The three principles we propose are new in the driverless-car industry. The industry can now build outstanding driverless cars equipped with these new principles. Furthermore, those new cars remove the fear factor seen in existing driverless cars as well as minimize the risks of causing accidents. Those cars behave gently in motion and friendly to people.
MotionLab is ready to license our technology to an interested firm; it receives hands-on training from the founder in person and all the help it needs. The firm and MotionLab form a joint team to build one or more pilot driverless car. The technology-transfer protocols include the following four steps:
Step 1: Delivering intellectual properties
MotionLab delivers these MotionLab properties to the firm:
1.1 A PDF textbook An Introduction to Symmetric Geometry (currently 161 pages)
1.2 Source code of Symmetric Geometry and Atomic Motions in Xcode (from Science Robot)
1.3 Source code of Symmetric Geometry and Atomic Motions in Java (from the Swan robot)
The founder delivers lectures regarding Symmetric Geometry including workshop using the textbook.
Step 2: Installing pure motions in a prototype car
with Principles I, II, and III
The team installs the three Principles in a pilot car.
Then, all motions (including omega-mode motions) installed in Science Robot and every pure motions installed in the Swan robot run in the pilot.
The team implements a motion-creation simulator, similar to but more functional than Science Robot, in the firm’s IDE.
Step 3: Installing sensor-based motions in a prototype car
with Principles I, II, and III
The team connects the output of the firm’s sensors with the input of Atomic Motions in the pilot.
Namely, the team implements sensor-based Atomic Motions in the pilot in situations for multiple purposes. At this point, the founder leads the team, explaining how geometrical information from the sensors directly controls Atomic Motions. (Atomic Motions negotiate with the firm’s sensors flawlessly as they did with sonars.)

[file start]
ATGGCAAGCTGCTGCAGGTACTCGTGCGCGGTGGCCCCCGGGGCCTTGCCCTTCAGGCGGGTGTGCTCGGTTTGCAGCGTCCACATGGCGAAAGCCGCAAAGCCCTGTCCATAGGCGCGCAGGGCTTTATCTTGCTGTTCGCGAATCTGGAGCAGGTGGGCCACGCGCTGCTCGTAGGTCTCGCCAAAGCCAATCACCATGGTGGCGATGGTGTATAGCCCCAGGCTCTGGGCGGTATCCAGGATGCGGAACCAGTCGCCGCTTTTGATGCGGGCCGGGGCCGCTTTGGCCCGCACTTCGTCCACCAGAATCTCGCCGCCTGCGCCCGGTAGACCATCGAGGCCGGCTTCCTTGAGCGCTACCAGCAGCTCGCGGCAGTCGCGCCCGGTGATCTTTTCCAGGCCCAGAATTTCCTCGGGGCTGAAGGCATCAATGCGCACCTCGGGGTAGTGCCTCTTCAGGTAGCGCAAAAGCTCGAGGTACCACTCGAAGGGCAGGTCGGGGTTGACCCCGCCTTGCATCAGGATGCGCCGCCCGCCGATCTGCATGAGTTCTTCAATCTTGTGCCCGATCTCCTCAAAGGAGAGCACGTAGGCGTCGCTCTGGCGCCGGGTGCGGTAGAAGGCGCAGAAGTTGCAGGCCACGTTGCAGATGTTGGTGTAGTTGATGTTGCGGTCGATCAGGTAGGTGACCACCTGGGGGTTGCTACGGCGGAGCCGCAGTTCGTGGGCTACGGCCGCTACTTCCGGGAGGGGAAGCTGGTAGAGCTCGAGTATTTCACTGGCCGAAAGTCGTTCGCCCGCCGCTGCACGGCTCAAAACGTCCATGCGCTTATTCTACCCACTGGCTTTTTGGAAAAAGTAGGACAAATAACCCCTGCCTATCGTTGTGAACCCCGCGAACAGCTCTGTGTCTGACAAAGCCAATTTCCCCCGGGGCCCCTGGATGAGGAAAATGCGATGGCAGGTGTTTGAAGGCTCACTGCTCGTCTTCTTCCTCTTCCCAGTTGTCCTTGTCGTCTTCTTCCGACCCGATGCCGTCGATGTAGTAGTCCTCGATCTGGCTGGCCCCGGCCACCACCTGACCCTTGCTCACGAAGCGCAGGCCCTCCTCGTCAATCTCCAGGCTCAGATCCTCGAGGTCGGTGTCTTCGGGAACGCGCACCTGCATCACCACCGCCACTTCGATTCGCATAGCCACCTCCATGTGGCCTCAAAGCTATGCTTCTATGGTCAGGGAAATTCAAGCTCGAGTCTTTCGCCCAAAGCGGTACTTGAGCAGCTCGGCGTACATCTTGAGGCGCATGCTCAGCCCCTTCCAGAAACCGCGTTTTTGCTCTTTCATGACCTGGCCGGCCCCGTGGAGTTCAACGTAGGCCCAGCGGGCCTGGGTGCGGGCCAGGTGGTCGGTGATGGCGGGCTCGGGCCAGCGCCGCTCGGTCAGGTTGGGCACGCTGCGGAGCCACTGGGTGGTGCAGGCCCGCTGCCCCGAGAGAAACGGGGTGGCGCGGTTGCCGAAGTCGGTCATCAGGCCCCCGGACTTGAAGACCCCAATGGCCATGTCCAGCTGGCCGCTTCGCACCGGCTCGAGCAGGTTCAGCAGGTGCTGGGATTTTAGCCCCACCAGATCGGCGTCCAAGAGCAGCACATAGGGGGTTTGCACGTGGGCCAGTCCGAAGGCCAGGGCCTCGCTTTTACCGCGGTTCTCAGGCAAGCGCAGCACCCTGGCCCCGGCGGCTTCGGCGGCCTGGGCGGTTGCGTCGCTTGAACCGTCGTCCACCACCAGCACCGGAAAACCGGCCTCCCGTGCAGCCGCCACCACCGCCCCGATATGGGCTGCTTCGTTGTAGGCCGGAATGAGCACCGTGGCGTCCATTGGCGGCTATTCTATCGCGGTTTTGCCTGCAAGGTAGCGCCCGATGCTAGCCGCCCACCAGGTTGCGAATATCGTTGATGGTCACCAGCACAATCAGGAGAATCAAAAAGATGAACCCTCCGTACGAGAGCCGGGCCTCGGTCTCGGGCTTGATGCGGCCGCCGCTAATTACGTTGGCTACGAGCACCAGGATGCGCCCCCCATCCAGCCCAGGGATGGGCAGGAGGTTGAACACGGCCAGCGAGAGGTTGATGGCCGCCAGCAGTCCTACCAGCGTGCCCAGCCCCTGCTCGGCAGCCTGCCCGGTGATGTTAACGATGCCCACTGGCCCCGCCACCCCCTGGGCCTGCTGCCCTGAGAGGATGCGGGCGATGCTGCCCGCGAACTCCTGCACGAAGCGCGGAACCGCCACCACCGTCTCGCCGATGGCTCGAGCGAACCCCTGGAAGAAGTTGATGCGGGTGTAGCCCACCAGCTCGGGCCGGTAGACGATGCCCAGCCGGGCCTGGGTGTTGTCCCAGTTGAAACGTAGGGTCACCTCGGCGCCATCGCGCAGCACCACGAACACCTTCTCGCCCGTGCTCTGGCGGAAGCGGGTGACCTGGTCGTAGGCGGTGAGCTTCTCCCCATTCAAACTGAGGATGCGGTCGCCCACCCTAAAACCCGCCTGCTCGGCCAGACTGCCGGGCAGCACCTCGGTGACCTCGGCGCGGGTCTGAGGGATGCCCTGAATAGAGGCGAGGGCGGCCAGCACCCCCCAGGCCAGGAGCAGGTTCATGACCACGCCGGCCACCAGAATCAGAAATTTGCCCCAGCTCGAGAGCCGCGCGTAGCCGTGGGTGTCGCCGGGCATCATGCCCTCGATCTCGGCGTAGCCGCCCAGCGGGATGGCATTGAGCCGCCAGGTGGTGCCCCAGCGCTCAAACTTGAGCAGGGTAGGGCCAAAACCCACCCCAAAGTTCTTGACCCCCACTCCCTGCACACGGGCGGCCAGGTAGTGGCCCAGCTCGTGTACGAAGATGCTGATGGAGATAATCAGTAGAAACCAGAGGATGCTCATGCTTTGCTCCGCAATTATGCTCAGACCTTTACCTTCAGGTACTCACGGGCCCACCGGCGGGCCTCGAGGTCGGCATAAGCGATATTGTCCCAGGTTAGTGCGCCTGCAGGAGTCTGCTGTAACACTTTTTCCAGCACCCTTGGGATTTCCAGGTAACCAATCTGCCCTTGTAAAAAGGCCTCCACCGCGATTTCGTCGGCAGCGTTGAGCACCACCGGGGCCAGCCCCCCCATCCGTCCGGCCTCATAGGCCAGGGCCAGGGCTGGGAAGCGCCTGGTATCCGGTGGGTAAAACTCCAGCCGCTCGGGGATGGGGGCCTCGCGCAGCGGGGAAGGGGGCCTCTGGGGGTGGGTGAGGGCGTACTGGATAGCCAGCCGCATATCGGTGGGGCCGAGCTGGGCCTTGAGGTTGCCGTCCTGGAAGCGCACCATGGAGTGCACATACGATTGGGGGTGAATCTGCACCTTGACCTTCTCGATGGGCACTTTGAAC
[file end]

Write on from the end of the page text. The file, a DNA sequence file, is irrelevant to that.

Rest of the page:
The team installs push and pull motions in the pilot, even though these motions are not autonomous. (Direction-tracking AM and Motion Reproduction pages) These motions are extremely gentle and user-friendly.
Push and pull motions are useful for these purposes:
(1) In moving the pilot around in the lab. (2) In pulling the pilot from its garage and in pushing it from there. (3) When a teacher teaches the pilot the geometrical relationships (map) of the surroundings so that the map makes the pilot perform super-intelligent tasks. (Spatial Understanding page)
The team practices these implementation tasks, 3.1 – 3.3, mainly in an indoor lab.
Step 4: Running the pilot in the real world
The team takes the pilot to the real world; the team trains the pilot to create incrementally more sophisticated motions in increasingly broader worlds:
4.1 Starting from the lab, driving along the closest streets, and coming back in the lab
4.2 Parking in a parking spot marked by white lines recognizing these lines
4.3 While cruising, recognizing moving people; avoiding moving people; stopping and waiting until people move away
4.4 Practicing parallel parking
4.5 Practicing U-turn
4.6 Practicing three-point turn
4.7 Following another car
4.8 Avoiding another car
Step 4 task development smoothly merges into the firm’s existing driverless-car accomplishments, including street and highway cruising.
MotionLab LLC is an independent, self-funded firm. All of the motions presented in this website and YouTube channel are invented solely by the founder. He solely possesses all of the related intellectual properties.